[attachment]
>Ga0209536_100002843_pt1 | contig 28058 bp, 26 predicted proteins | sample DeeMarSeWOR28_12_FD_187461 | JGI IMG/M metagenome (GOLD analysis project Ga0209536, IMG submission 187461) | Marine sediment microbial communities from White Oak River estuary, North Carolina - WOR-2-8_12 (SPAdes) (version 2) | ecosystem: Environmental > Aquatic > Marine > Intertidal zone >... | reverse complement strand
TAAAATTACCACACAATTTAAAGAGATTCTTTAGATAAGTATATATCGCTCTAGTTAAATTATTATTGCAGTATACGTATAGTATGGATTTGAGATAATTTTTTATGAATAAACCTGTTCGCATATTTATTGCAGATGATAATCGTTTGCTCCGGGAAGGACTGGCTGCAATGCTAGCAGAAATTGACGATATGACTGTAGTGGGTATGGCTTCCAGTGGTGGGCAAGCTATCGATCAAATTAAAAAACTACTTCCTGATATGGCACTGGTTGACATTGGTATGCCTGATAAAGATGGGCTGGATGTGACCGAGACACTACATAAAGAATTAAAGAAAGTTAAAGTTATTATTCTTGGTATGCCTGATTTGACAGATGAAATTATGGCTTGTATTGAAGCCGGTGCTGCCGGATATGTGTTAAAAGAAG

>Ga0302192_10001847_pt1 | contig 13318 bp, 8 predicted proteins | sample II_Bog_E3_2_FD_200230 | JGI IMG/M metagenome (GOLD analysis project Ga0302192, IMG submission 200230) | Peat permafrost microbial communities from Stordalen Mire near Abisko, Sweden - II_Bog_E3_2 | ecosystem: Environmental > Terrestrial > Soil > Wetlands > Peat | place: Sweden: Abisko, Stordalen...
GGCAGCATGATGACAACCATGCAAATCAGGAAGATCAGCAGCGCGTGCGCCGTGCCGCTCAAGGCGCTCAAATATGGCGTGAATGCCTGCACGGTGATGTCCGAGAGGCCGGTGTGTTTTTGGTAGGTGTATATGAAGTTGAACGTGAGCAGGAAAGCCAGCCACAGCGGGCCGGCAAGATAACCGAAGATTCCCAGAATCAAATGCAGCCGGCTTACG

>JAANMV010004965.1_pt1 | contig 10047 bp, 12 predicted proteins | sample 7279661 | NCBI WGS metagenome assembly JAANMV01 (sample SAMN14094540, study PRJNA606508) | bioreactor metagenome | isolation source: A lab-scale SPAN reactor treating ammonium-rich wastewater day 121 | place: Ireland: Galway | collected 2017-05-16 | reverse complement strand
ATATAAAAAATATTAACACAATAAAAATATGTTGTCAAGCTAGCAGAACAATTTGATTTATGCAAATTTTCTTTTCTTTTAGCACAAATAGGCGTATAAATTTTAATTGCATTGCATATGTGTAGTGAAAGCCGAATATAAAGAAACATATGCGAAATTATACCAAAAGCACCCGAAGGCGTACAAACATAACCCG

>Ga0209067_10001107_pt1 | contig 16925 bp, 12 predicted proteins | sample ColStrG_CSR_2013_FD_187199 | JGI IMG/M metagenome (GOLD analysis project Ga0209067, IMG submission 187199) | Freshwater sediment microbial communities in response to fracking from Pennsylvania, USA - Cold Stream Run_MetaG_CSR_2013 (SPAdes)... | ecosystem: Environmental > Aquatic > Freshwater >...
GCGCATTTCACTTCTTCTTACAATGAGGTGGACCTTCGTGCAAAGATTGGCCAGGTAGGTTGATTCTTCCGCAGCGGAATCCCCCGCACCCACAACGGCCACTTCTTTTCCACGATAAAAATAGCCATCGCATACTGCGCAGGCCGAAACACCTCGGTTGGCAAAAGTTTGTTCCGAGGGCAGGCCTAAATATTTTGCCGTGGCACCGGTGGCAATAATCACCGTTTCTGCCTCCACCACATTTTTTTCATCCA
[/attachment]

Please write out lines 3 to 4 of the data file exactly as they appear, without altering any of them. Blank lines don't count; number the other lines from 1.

>Ga0302192_10001847_pt1 | contig 13318 bp, 8 predicted proteins | sample II_Bog_E3_2_FD_200230 | JGI IMG/M metagenome (GOLD analysis project Ga0302192, IMG submission 200230) | Peat permafrost microbial communities from Stordalen Mire near Abisko, Sweden - II_Bog_E3_2 | ecosystem: Environmental > Terrestrial > Soil > Wetlands > Peat | place: Sweden: Abisko, Stordalen...
GGCAGCATGATGACAACCATGCAAATCAGGAAGATCAGCAGCGCGTGCGCCGTGCCGCTCAAGGCGCTCAAATATGGCGTGAATGCCTGCACGGTGATGTCCGAGAGGCCGGTGTGTTTTTGGTAGGTGTATATGAAGTTGAACGTGAGCAGGAAAGCCAGCCACAGCGGGCCGGCAAGATAACCGAAGATTCCCAGAATCAAATGCAGCCGGCTTACG